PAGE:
Particularly at this stage of things — with the kid clinging to his mom like she’s a buoy in a large and hostile ocean — it’s nice for us dads to get some affirmation. Turns out a new study at Yale shows that fathers bring a different style of parenting and problem-solving that is crucial to healthy childhood development. We all knew that, right? But it’s nice to see science say it. This comes from an article in USA Today that is short enough to reproduce in its entirety, below the fold:
Dads do make a difference in a child’s life.
Experts say — and new research suggests — that fathers bring a different parenting style to everyday activities like getting dressed in the morning or kicking around a soccer ball.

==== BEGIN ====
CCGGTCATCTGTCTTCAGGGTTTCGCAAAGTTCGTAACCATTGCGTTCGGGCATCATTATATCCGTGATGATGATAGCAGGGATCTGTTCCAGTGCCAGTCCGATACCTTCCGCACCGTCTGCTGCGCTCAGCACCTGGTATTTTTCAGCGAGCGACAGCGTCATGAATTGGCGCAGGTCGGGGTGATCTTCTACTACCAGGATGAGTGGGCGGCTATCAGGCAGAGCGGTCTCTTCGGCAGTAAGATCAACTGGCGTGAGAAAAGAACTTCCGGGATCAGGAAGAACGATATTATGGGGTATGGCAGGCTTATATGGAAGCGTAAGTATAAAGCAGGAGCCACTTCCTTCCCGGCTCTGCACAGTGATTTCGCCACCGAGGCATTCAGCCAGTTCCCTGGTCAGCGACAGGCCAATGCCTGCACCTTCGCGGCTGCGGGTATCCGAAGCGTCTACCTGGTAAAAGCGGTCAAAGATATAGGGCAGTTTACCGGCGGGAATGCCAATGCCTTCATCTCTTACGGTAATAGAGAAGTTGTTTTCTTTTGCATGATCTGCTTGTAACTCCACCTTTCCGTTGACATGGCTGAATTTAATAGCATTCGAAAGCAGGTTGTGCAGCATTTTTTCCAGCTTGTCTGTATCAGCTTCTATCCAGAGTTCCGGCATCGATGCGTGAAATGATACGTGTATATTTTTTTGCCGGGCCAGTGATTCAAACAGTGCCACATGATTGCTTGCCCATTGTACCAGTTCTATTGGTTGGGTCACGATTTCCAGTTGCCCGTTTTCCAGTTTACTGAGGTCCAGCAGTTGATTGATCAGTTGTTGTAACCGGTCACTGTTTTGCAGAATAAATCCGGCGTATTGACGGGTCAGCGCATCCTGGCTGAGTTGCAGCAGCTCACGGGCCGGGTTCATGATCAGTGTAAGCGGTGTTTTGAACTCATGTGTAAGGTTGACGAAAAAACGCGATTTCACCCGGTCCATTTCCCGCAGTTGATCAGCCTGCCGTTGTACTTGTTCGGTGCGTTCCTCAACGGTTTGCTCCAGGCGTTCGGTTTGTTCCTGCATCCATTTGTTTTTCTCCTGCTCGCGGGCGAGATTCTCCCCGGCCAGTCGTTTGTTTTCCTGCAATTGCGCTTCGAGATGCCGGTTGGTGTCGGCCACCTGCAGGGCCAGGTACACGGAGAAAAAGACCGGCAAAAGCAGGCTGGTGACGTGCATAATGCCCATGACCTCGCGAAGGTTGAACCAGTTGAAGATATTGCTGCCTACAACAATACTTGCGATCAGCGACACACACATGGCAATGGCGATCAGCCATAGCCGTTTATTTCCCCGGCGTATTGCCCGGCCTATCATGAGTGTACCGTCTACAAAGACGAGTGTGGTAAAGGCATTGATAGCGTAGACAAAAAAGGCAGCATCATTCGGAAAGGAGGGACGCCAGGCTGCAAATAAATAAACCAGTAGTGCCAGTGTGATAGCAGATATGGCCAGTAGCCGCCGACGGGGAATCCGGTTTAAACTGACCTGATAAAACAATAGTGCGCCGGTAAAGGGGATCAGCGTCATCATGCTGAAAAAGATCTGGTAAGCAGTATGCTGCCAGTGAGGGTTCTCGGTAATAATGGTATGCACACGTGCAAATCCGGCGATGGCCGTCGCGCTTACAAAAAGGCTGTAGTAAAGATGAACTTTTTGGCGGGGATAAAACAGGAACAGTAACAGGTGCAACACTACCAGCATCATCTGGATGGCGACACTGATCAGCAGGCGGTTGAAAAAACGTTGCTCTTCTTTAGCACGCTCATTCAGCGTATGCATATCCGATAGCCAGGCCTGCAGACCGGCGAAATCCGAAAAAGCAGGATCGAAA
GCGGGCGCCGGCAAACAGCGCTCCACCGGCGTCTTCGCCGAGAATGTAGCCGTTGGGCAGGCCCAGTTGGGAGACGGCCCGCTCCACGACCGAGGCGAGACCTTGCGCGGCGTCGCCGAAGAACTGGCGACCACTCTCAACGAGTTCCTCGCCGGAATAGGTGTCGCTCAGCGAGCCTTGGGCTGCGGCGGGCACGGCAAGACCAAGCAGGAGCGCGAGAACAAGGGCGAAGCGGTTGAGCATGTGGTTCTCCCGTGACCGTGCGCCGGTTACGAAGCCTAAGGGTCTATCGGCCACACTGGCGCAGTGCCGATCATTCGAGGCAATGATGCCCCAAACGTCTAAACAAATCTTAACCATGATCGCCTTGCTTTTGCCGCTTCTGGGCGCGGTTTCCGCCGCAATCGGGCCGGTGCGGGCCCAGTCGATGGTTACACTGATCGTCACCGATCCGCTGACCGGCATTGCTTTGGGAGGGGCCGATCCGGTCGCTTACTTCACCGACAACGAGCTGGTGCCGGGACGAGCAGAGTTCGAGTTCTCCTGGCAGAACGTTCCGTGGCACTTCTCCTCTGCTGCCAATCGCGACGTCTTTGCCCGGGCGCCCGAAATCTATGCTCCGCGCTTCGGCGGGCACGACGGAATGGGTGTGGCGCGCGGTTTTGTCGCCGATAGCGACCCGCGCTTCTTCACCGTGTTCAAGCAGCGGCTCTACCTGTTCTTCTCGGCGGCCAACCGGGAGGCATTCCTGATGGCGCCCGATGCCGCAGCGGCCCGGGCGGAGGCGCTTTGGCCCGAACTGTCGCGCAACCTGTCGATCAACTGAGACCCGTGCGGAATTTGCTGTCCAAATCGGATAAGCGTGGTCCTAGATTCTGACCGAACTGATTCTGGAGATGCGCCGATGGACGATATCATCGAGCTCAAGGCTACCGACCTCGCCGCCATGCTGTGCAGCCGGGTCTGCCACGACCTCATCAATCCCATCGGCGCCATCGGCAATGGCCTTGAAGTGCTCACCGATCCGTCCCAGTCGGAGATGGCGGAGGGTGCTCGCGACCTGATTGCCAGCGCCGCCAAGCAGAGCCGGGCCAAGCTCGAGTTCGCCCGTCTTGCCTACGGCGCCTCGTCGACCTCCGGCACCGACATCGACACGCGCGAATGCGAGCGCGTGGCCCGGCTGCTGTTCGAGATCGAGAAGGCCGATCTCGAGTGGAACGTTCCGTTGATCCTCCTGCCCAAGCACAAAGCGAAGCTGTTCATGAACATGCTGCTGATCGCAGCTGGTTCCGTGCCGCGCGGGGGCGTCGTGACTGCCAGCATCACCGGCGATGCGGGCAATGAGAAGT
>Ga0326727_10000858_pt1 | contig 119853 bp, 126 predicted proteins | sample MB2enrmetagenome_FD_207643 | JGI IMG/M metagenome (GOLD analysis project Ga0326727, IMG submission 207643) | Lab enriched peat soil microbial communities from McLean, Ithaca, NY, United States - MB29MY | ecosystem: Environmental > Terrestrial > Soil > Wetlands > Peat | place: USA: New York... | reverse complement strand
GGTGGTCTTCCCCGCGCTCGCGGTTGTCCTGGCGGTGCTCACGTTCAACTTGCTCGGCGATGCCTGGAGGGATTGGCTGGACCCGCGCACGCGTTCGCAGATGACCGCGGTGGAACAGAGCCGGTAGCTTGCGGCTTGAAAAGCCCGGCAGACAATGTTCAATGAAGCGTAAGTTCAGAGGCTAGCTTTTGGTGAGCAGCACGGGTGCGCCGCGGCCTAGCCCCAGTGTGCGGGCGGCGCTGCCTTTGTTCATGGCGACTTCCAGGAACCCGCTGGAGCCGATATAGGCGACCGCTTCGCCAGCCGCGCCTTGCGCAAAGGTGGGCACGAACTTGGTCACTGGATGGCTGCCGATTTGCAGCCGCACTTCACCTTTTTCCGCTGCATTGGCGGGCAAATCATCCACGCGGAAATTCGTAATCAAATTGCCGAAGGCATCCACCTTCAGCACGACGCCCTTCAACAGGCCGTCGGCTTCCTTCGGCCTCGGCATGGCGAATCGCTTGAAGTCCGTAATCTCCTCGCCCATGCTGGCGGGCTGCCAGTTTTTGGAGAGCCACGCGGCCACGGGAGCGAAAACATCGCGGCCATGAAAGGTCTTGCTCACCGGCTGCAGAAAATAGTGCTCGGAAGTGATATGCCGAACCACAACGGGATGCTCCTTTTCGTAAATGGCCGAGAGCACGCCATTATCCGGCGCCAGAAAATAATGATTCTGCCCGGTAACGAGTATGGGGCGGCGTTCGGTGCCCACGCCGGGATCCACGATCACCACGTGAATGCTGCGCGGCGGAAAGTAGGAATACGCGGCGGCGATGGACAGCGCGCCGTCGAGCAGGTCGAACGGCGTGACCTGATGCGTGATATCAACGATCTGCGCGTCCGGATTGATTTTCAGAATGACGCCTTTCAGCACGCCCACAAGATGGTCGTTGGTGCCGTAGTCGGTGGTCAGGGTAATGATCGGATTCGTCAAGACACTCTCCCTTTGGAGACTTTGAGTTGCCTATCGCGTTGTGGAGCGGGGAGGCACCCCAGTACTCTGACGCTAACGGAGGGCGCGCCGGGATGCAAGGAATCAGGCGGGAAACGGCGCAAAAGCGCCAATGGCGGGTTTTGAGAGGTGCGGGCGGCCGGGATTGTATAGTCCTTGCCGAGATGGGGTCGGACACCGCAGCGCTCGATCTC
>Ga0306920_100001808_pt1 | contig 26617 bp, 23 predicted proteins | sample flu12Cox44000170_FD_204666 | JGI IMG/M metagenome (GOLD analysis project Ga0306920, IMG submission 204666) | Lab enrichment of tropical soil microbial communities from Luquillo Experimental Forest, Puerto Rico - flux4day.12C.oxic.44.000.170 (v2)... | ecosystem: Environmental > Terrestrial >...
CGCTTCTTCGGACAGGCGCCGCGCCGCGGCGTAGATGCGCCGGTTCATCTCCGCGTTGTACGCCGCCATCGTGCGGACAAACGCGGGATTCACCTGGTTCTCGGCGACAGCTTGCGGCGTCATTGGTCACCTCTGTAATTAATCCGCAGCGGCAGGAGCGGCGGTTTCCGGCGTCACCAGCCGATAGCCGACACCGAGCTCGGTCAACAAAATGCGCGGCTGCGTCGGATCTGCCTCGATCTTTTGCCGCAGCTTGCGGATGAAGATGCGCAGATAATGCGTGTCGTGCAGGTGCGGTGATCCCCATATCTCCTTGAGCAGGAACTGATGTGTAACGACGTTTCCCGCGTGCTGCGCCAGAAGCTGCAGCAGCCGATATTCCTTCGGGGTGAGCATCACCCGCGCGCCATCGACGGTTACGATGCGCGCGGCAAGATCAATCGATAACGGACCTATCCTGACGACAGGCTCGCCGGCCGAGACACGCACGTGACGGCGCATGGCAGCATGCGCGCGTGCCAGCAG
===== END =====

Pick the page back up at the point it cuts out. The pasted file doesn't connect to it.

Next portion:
Dads often take an active approach that encourages children to solve problems on their own rather than asking for help, says Kyle Pruett, a child psychiatrist at the Yale School of Medicine.
If a child is having trouble with homework, a father is likely to coach the child first and help out only when that approach fails. “The average father will let the frustration meter heat up a little more,” Pruett says.
Kids need both parenting styles, but the father’s contribution can be crucial: It helps kids develop a can-do attitude and helps hone their problem-solving skills, he says.
Fathers often adopt parenting methods to help prepare kids for the real world, Pruett says. That’s why so many fathers line up to watch a soccer match, he says. And after the game, they often help the kids figure out how they could have played a little better or how to cope with defeat.
“It’s not just about the sport,” he says. “It’s about the lesson that life isn’t always fair.”